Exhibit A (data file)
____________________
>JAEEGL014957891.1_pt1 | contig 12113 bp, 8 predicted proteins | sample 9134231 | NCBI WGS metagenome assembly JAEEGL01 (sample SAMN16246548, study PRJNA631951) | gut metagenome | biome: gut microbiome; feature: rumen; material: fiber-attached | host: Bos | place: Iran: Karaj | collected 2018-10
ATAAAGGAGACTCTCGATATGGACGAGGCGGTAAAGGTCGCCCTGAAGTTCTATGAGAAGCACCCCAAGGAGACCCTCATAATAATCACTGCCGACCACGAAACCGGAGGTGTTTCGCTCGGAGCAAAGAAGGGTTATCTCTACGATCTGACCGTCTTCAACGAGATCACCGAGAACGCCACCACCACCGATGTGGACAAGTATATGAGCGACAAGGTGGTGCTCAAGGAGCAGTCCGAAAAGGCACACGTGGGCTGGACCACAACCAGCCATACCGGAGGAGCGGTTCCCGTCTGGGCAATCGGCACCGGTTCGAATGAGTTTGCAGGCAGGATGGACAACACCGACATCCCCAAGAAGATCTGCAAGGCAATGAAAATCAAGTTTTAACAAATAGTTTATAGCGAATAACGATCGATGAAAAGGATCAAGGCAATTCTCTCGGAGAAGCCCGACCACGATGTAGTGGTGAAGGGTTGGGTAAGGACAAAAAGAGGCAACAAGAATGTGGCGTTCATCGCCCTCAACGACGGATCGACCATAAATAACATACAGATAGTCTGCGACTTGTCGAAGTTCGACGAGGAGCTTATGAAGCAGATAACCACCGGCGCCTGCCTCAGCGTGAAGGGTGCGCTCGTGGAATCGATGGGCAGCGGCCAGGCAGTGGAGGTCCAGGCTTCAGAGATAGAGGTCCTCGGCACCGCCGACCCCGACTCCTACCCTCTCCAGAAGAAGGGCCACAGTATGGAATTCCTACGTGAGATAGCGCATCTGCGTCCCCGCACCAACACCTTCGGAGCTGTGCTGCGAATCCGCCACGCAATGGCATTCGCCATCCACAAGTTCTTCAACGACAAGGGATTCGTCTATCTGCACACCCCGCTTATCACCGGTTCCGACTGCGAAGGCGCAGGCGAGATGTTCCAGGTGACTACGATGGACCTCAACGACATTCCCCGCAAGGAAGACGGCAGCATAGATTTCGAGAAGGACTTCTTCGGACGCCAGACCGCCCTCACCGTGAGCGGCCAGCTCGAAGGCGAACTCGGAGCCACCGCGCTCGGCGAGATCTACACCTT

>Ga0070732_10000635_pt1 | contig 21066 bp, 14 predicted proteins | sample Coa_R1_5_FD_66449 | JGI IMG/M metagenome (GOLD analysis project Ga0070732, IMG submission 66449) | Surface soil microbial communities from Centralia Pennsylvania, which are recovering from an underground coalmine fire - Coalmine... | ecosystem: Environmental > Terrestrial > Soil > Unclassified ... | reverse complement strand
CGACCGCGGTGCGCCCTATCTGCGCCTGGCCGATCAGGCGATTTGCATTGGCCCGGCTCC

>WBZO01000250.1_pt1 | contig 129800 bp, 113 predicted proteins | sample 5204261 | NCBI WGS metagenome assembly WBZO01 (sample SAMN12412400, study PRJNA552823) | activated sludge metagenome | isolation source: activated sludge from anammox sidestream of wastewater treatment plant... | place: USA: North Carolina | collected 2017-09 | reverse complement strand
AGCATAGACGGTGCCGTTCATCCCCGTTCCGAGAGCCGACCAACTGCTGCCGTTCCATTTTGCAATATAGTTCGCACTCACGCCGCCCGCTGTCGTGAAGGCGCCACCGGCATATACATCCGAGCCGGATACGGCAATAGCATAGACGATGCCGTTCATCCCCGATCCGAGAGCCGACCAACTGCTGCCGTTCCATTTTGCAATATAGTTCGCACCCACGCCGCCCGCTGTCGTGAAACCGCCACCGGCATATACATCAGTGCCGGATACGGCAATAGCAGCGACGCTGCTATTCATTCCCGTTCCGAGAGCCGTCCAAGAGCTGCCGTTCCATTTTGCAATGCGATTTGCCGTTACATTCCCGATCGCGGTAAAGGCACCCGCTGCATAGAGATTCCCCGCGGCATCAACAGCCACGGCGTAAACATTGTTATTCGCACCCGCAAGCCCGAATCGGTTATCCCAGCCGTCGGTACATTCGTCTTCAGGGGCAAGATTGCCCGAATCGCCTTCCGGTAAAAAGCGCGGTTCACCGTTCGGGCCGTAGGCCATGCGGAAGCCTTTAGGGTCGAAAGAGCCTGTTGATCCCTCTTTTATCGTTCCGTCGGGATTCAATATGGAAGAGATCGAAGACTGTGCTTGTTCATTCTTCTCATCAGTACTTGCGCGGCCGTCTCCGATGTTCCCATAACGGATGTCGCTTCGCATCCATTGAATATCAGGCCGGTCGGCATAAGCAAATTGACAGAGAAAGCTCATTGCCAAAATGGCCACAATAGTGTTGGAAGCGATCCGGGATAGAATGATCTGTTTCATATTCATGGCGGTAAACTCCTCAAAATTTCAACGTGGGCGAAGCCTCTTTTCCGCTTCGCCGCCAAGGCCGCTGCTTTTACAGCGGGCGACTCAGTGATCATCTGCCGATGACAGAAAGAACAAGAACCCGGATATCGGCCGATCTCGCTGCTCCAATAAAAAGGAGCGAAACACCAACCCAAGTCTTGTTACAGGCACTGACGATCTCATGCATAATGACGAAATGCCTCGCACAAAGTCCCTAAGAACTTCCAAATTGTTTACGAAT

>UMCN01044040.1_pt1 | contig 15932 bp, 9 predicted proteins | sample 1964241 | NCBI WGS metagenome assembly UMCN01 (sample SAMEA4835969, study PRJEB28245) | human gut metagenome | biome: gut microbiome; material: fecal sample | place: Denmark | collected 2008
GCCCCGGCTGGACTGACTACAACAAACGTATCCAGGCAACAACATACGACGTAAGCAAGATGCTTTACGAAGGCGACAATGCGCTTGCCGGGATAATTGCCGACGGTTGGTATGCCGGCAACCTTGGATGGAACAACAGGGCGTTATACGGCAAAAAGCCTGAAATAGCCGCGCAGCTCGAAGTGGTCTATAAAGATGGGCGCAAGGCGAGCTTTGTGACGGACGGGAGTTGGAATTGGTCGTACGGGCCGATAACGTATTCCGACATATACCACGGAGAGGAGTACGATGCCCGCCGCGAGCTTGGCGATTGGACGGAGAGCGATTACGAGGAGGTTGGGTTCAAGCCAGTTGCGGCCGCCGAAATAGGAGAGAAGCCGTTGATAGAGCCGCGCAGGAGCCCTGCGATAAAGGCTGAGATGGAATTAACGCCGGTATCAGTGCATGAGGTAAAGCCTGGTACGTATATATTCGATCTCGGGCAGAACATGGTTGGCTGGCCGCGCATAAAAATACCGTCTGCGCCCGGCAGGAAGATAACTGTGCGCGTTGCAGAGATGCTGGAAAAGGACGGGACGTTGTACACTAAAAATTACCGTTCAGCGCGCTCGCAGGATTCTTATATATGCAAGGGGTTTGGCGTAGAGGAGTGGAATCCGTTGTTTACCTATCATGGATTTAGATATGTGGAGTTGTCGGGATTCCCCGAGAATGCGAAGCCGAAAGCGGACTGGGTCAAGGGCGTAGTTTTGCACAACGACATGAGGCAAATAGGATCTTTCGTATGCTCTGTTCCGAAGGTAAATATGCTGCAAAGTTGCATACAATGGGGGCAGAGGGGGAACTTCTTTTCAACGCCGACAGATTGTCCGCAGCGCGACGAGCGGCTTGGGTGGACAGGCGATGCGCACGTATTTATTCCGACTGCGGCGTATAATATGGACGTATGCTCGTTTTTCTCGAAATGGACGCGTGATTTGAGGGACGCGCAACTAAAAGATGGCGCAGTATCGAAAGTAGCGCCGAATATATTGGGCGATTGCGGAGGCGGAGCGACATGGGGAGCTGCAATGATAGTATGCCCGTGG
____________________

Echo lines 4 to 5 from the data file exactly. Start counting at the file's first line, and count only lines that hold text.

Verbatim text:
CGACCGCGGTGCGCCCTATCTGCGCCTGGCCGATCAGGCGATTTGCATTGGCCCGGCTCC

>WBZO01000250.1_pt1 | contig 129800 bp, 113 predicted proteins | sample 5204261 | NCBI WGS metagenome assembly WBZO01 (sample SAMN12412400, study PRJNA552823) | activated sludge metagenome | isolation source: activated sludge from anammox sidestream of wastewater treatment plant... | place: USA: North Carolina | collected 2017-09 | reverse complement strand